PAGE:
Disappearing 4-Patch with Layer Cakes by Jen Eskridge | Queen Size Quilt | Free Pattern | ReannaLily Designs | ReannaLily Quilts

Here’s some texture.

Disappearing 4-Patch with Layer Cakes by Jen Eskridge | Queen Size Quilt | Free Pattern | ReannaLily Designs | ReannaLily Quilts

Of course, natural light is best for photos. The images below are more true to the actual color of the quilt.

Disappearing 4-Patch with Layer Cakes by Jen Eskridge | Queen Size Quilt | Free Pattern | ReannaLily Designs | ReannaLily Quilts
Disappearing 4-Patch with Layer Cakes by Jen Eskridge | Queen Size Quilt | Free Pattern | ReannaLily Designs | ReannaLily QuiltsThis quilt was pretty fun (fast) to create and really great to use two layer cakes!

Disappearing 4-Patch with Layer Cakes by Jen Eskridge | Queen Size Quilt | Free Pattern | ReannaLily Designs | ReannaLily Quilts

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Blue Flying Geese: Queen-Size Quilt

Fat Quarter Flying Geese Quilt | Jen Eskridge | ReannaLily Designs - made using blue fabric scraps

It seems I’m currently obsessed with Giant Flying Geese. The newest queen-size quilt in the Giant Flying Geese collection is created from every blue shade in my own fabric stash.

Speaking of fabric stash:

  • Smaller scraps (bigger than 2″ and too small to properly fold to store) sorted by color in ziploc bags. The ziplocs are then stored in a plastic tub.
  • Larger scraps  (big enough to fold, but not a fat quarter OR a big piece that has a weird shape cut out of a portion of it) folded, sorted by color in a plastic tub.
  • Fat Quarters (only the square ones, not actual 1/4 yard cuts) sorted by color in two fabric bins in the cubbies.

Ok, so now that we’ve gone through the scraps it was time to cut!

  • 56 squares measuring 8-7/8″ x 8-7/8″  NOTE: I created an 8-7/8″ x 8-7/8″ square template from paper to lay over each scrap to determine if it was big enough. Huge time saver!
  • 14 squares measuring 17-1/4″  x 17-1/4″

Since this was scrappy, I knew I wanted scrappy binding. Each time I had a bit extra fabric, I’d cut off a 2-1/4″ x width to use later at the end of the project. I also stored all those in a ziploc bag because I didn’t want to lose them before the quilt was finished.

Using the No-Waste Flying Geese Method on this large scale, detailed on the original pattern post, I whipped up 56 flying geese blocks in a weekend.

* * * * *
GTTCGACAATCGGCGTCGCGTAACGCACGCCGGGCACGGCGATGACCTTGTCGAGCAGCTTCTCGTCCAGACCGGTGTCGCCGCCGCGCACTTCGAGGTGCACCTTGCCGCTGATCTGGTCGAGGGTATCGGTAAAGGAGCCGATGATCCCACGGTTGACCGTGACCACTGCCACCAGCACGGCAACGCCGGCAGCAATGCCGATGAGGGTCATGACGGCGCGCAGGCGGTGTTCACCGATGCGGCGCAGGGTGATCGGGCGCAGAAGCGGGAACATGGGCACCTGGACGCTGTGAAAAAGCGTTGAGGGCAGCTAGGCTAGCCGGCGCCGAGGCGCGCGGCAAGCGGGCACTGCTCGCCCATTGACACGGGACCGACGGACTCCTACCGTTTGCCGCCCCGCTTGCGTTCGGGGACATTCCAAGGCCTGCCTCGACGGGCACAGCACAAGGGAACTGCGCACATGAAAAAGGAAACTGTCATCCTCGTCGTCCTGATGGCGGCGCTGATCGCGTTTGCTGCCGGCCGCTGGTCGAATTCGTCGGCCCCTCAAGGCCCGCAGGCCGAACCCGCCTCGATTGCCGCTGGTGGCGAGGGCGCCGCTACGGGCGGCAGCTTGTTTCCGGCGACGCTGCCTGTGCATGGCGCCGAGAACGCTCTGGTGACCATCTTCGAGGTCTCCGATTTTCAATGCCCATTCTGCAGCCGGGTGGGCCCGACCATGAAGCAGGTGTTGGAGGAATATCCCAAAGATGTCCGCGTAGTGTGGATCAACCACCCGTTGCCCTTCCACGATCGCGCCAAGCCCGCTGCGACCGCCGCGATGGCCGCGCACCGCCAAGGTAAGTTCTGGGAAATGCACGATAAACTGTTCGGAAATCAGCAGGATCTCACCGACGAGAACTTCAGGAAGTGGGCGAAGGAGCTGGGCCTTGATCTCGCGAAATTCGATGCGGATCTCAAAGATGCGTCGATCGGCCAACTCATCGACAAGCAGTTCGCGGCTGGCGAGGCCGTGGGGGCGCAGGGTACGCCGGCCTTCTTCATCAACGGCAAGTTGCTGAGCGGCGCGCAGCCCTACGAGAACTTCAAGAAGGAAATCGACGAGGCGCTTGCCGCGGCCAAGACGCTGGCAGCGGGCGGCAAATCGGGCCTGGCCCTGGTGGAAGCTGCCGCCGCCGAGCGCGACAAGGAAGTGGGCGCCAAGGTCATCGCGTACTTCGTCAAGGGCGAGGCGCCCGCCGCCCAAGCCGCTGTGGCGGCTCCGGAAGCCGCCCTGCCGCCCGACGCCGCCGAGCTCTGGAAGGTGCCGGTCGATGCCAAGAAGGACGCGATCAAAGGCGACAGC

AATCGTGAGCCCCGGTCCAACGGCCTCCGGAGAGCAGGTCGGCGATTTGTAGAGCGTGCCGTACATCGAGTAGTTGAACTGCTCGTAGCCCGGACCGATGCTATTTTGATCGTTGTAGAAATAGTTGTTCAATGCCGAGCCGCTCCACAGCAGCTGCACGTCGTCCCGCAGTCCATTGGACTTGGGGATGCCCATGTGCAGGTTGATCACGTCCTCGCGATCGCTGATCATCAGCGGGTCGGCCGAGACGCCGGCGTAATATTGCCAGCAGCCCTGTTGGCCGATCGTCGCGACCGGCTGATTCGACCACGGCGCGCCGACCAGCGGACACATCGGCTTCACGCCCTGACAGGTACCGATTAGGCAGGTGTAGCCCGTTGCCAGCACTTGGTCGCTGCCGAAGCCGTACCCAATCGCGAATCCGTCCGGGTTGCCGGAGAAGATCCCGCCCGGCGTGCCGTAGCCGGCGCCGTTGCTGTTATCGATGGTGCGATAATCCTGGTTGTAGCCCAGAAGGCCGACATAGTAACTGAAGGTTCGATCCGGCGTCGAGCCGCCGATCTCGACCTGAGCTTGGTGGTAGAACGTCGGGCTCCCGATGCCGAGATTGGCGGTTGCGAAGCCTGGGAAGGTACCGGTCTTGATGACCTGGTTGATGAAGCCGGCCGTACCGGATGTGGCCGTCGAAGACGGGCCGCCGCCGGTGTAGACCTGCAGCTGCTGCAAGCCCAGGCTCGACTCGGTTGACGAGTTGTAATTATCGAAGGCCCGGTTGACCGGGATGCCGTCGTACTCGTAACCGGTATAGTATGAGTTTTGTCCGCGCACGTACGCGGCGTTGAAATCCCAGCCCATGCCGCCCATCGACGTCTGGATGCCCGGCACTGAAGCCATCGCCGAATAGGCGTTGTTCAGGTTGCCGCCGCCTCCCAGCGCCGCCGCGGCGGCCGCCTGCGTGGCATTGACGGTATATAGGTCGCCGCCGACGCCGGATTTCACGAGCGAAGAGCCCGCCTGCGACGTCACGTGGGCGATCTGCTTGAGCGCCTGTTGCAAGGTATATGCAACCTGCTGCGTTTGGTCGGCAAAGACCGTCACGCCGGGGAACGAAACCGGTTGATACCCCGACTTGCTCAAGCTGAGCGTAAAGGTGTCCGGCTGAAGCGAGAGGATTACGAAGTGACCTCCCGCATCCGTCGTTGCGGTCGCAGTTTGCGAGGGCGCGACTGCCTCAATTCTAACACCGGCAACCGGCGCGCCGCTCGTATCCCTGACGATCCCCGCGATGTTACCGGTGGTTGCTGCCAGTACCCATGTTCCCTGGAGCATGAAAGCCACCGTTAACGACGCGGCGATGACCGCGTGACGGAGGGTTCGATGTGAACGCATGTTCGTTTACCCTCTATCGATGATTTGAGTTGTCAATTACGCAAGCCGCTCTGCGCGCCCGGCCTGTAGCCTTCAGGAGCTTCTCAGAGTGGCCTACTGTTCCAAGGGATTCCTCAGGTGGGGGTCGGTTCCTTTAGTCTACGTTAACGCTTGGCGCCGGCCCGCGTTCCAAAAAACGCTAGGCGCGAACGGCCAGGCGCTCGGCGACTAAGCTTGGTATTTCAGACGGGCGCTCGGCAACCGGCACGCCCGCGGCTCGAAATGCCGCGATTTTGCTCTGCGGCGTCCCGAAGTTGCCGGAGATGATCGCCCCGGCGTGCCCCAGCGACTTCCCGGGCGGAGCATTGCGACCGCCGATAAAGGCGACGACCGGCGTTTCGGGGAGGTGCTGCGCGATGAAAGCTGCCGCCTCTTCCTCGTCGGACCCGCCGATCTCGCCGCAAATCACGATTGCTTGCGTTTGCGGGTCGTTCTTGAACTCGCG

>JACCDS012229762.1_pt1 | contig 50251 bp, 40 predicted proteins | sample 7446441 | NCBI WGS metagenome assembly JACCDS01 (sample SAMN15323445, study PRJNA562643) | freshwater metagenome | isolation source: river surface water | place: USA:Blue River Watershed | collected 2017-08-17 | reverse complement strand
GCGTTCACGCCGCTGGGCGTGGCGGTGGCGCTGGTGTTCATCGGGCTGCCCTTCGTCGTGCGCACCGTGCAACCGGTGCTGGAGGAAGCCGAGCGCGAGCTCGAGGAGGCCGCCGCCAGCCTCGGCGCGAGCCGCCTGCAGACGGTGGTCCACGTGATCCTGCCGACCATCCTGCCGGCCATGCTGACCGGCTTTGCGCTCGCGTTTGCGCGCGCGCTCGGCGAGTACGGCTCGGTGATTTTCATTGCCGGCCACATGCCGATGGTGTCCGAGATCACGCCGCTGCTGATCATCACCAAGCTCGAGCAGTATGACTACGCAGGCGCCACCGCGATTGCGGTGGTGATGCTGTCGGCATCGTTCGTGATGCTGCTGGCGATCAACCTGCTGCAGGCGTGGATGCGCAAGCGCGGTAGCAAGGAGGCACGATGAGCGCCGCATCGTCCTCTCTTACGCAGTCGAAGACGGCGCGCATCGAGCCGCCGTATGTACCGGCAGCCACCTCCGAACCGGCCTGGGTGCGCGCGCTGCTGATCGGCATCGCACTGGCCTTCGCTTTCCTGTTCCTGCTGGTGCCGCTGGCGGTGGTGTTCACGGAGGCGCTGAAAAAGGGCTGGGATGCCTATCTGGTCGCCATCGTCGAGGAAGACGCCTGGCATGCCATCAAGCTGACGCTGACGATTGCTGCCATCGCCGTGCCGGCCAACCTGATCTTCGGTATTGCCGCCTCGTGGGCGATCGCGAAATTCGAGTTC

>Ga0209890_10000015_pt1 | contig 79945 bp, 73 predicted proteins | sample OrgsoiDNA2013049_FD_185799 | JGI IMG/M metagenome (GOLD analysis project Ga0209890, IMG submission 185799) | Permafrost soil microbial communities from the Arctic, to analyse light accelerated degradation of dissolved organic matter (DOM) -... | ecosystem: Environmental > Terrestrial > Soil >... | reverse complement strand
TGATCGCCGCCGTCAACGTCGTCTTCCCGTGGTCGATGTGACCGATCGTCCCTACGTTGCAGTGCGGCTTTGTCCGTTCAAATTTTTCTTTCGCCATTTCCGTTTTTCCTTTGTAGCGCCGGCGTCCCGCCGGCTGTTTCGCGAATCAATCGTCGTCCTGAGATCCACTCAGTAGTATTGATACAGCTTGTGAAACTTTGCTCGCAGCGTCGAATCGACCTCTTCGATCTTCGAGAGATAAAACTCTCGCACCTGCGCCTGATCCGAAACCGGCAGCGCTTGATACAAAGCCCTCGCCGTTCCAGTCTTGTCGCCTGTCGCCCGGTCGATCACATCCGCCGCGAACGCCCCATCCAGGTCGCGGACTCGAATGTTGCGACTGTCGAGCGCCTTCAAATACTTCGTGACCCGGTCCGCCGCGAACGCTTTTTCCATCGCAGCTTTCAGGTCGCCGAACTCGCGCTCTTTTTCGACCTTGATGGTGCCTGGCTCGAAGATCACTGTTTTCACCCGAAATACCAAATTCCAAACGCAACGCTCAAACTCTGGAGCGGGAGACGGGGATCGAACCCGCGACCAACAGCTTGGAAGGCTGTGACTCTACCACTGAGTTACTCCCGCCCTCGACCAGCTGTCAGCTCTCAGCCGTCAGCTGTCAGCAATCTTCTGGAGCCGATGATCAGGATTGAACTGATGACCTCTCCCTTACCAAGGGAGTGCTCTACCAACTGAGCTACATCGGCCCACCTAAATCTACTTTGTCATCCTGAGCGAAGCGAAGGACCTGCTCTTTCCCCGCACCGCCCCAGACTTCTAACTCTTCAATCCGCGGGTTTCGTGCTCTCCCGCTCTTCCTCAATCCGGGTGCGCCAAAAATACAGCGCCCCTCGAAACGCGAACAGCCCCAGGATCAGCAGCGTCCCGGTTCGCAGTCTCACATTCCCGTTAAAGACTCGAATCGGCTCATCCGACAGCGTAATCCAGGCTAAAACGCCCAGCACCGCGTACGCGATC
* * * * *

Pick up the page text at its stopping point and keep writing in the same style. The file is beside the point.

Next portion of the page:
Fat Quarter Flying Geese Quilt | Jen Eskridge | ReannaLily Designs - made using blue fabric scraps

Ok. that is going well. There’s a simple method to planning a quilt this larger without a design wall.

  • Start with 56 geese.
  • Set one random geese block aside. It will not be used at all.
  • Choose five other geese blocks to set aside. These will be added to the quilt, one per column.
  • Sew the remaining 50 geese units together into 25 pairs.
  • Create five total columns featuring five pairs each. Rotate the blocks as you add them to the column.
  • Add in that one remaining block anywhere within the column.
  • Add a border if you like.

Ta’dah – super scrappy with no design wall or stress. THAT is how I can finish quilt tops in a weekend. I heart math. (sometimes)

Now to the machine quilting! Unlike the other quilts created in this style, I didn’t treat each triangle individually. Instead, I stitch swirls over the entire design.

Fat Quarter Flying Geese Quilt | Jen Eskridge | ReannaLily Designs - made using blue fabric scraps

Working from right to left, I was on a roll! That is, until I hit a bump. Not a real bump, but rather an adorable giant doggy speed-bump. Turns out this was the perfect spot to lay in the afternoon. In her defense, I did have a purple box fan blowing beside me.

Fat Quarter Flying Geese Quilt | Jen Eskridge | ReannaLily Designs - made using blue fabric scraps

My quilting stance started to look like a yoga pose, as to not wake the helper-dog.

Fat Quarter Flying Geese Quilt | Jen Eskridge | ReannaLily Designs - made using blue fabric scraps

The light in the longarm room, which some may call “The Formal Dining Room” (HA!), is perfect. The quilting pictures turn out so neat.
Fat Quarter Flying Geese Quilt | Jen Eskridge | ReannaLily Designs - made using blue fabric scraps

All aboard the binding train! Most everything I quilt is finished with machine-applied and machine-finished binding. There’s a large table in my sewing room to support the weight of the quilt, and I think that is the main reason that I actually enjoy the binding step.

I found the trusty ziploc of binding-size scraps and stitched them end-to-end. Remember, I was just cutting and cutting and cutting pieces to add to the bag? I wanted to make sure I had enough, but really, this seems excessive:

Fat Quarter Flying Geese Quilt | Jen Eskridge | ReannaLily Designs - made using blue fabric scraps